So, while the debate as to whether Sam Raimi's Spider-Man was better than Marc Webb's The Amazing Spider-Man still rages on, there is one definite improvement that the 2012 reboot had. That of how much fear and terror they struck in the heart of the lead actor. See, in Sam Raimi's Spider-Man trilogy, all that web slinging was done with CGI, but when Marc Webb stepped in, he decided to do away with all that garbage, and just make a bunch of stuntmen - and occasionally Andrew Garfield himself - learn how to sling like Spider-Man would've actually done. http://www.youtube.com/watch?v=WJWCq3geahM&feature=player_embedded They put in a bunch of lines already hanging, and sent a sequence of people swinging on them, above cars, around the rafters in the overpass, and in one instance swinging in the path of a semi-truck.
15. Bullitt - Car Chase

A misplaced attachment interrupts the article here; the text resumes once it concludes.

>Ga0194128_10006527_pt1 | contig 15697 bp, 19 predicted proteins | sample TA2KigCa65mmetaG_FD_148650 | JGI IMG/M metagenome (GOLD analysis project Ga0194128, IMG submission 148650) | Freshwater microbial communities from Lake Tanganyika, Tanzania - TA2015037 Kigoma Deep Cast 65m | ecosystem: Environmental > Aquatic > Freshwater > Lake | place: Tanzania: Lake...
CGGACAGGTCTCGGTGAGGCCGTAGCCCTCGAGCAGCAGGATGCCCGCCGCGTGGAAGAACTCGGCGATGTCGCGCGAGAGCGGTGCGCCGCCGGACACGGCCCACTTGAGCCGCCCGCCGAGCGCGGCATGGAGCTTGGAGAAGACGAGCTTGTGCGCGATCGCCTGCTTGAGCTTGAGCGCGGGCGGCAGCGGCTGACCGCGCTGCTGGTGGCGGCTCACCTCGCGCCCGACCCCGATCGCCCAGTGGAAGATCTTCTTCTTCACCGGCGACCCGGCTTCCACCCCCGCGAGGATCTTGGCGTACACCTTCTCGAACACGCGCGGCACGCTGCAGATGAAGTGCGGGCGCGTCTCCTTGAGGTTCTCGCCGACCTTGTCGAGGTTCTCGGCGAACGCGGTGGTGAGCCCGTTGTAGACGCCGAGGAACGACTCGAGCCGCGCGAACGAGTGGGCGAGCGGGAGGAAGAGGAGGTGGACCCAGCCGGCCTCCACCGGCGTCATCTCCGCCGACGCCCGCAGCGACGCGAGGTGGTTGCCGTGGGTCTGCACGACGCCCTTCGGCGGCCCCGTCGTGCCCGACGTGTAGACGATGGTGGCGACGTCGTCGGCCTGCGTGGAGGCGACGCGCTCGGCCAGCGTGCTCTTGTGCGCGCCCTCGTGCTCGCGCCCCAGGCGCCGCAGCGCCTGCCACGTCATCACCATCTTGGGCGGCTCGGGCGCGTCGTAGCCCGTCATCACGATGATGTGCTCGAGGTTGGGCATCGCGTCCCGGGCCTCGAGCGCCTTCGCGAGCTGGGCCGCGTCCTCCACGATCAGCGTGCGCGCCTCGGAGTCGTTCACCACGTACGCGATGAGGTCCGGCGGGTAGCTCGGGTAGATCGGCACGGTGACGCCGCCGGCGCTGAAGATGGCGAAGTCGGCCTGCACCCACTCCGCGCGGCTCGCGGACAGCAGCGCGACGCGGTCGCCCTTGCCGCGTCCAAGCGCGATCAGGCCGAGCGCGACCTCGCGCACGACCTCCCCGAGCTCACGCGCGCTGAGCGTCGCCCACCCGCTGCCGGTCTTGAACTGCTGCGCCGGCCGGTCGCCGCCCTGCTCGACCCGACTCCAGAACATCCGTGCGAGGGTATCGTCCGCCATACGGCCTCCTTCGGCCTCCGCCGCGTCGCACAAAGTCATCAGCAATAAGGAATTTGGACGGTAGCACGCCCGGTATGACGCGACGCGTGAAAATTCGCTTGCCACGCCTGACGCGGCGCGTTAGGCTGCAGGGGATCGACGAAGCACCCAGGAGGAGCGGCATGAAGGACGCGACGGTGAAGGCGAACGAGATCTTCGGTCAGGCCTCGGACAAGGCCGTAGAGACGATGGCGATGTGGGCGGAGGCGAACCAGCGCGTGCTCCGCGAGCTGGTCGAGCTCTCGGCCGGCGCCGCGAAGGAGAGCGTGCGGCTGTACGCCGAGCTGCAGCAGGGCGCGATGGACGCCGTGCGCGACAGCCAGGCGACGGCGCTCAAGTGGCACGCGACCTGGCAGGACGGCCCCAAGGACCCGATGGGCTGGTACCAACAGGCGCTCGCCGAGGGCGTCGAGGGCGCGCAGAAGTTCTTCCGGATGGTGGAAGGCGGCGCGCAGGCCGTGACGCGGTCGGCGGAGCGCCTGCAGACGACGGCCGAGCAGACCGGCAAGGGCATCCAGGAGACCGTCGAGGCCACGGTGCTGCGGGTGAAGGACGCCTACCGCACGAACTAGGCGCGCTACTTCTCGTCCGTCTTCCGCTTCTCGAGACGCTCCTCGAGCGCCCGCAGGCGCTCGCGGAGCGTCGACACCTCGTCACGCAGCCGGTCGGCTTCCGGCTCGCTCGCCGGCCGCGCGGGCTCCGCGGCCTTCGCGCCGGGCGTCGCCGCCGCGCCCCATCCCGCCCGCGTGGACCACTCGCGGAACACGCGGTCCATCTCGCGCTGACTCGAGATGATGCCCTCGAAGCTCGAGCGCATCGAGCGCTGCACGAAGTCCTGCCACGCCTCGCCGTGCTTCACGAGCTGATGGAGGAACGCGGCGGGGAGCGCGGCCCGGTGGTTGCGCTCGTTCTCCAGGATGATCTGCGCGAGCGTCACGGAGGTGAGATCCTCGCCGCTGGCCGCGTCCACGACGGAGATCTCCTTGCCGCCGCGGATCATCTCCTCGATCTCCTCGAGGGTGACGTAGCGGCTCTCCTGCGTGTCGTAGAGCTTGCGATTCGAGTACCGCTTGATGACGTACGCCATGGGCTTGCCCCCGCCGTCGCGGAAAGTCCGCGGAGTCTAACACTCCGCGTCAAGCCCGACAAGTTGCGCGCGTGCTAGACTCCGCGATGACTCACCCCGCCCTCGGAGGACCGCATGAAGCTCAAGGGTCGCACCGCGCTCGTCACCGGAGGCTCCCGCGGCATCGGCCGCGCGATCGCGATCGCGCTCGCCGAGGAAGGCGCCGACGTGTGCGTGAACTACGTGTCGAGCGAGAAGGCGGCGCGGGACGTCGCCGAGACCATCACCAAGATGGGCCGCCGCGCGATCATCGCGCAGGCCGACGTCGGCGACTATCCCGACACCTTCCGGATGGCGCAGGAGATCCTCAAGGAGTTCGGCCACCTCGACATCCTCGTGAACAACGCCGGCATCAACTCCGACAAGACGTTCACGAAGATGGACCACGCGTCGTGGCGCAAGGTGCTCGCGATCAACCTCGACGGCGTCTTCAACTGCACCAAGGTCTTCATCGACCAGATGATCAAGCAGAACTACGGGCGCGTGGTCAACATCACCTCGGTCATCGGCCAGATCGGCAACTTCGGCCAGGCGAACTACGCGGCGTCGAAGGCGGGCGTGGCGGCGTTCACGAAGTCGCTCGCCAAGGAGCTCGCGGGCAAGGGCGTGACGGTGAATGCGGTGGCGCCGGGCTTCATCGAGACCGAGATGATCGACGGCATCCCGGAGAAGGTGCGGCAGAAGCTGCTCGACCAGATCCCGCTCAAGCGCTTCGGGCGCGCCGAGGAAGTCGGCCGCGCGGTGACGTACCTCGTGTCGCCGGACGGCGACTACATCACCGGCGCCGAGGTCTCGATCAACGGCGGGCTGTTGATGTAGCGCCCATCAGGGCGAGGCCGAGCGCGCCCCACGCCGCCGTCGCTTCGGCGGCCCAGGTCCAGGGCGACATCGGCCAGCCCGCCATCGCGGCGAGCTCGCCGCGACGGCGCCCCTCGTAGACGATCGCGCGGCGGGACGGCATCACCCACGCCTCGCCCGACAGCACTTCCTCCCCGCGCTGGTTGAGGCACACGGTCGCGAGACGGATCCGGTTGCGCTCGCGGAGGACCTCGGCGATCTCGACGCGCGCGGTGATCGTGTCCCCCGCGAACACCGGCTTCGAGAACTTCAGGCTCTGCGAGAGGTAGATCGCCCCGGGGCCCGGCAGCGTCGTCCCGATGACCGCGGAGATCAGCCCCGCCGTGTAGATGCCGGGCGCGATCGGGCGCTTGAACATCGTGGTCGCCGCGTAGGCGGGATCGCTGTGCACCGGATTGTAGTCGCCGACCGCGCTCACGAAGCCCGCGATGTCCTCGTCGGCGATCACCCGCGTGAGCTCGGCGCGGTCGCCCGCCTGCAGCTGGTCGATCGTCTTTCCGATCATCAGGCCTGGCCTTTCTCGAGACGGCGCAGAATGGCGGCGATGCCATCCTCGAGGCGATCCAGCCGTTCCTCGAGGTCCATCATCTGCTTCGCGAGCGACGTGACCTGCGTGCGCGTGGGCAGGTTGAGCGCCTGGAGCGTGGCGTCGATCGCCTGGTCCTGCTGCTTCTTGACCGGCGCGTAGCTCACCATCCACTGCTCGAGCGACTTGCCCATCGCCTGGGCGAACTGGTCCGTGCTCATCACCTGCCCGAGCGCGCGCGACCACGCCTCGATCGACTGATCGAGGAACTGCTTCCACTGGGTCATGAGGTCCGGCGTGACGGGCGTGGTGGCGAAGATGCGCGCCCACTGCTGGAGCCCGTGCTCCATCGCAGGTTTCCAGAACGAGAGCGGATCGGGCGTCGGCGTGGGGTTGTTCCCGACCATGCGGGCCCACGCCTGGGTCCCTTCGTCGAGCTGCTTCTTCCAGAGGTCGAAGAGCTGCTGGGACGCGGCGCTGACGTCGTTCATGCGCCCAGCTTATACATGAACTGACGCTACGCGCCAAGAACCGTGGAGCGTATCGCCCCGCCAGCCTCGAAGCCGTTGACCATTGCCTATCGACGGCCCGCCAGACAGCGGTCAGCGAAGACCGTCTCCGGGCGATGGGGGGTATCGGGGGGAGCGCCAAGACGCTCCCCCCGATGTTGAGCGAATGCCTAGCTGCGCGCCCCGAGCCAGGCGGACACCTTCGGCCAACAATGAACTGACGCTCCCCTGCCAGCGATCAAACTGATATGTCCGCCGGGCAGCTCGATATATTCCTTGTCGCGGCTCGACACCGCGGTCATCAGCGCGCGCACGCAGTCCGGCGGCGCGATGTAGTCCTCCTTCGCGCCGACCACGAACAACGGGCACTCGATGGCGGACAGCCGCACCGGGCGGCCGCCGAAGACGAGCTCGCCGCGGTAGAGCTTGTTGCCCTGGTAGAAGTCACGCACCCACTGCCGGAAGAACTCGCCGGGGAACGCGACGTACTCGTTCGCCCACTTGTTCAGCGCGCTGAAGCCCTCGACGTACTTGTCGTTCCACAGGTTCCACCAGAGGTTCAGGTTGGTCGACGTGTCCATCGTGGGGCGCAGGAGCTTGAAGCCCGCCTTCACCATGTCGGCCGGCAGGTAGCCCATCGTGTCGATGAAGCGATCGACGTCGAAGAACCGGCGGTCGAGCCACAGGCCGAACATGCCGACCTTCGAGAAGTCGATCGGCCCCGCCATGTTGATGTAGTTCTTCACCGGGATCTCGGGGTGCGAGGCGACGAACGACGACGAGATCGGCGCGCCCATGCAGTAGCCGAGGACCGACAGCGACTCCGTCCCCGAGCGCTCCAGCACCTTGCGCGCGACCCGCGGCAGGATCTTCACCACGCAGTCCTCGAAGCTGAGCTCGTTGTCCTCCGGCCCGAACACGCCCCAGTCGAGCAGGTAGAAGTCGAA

If you ever get a chance, rent Bullitt, the 1968 cop movie with Steve McQueen. Then, fast forward through the whole thing until it seems a car chase is about to begin. Press play, and watch the epic 11 minute long chase scene. Then shut the movie off. Its not that the movie's bad, its just that nothing else could possibly match the car chase. Ever. The scene was shot with an apparent disregard to safety, as they destroyed a camera while filming and damaged one car so badly it had to be scrapped. The chase ended when one car - with dummies in it, and out of control - accidentally destroyed a set and sent it up in flames. Fortunately in editing, they were able to make it look like this was intentional. https://www.youtube.com/watch?v=-Lbs_nYW3-o In fact, in the very last shot of the chase, McQueen brings his car to a halt so fast that you can actually see the tie rod bending under the pressure as he slams on the brakes, turns, and slides into a ditch. Yes, it's Steve McQueen driving through most of the scene.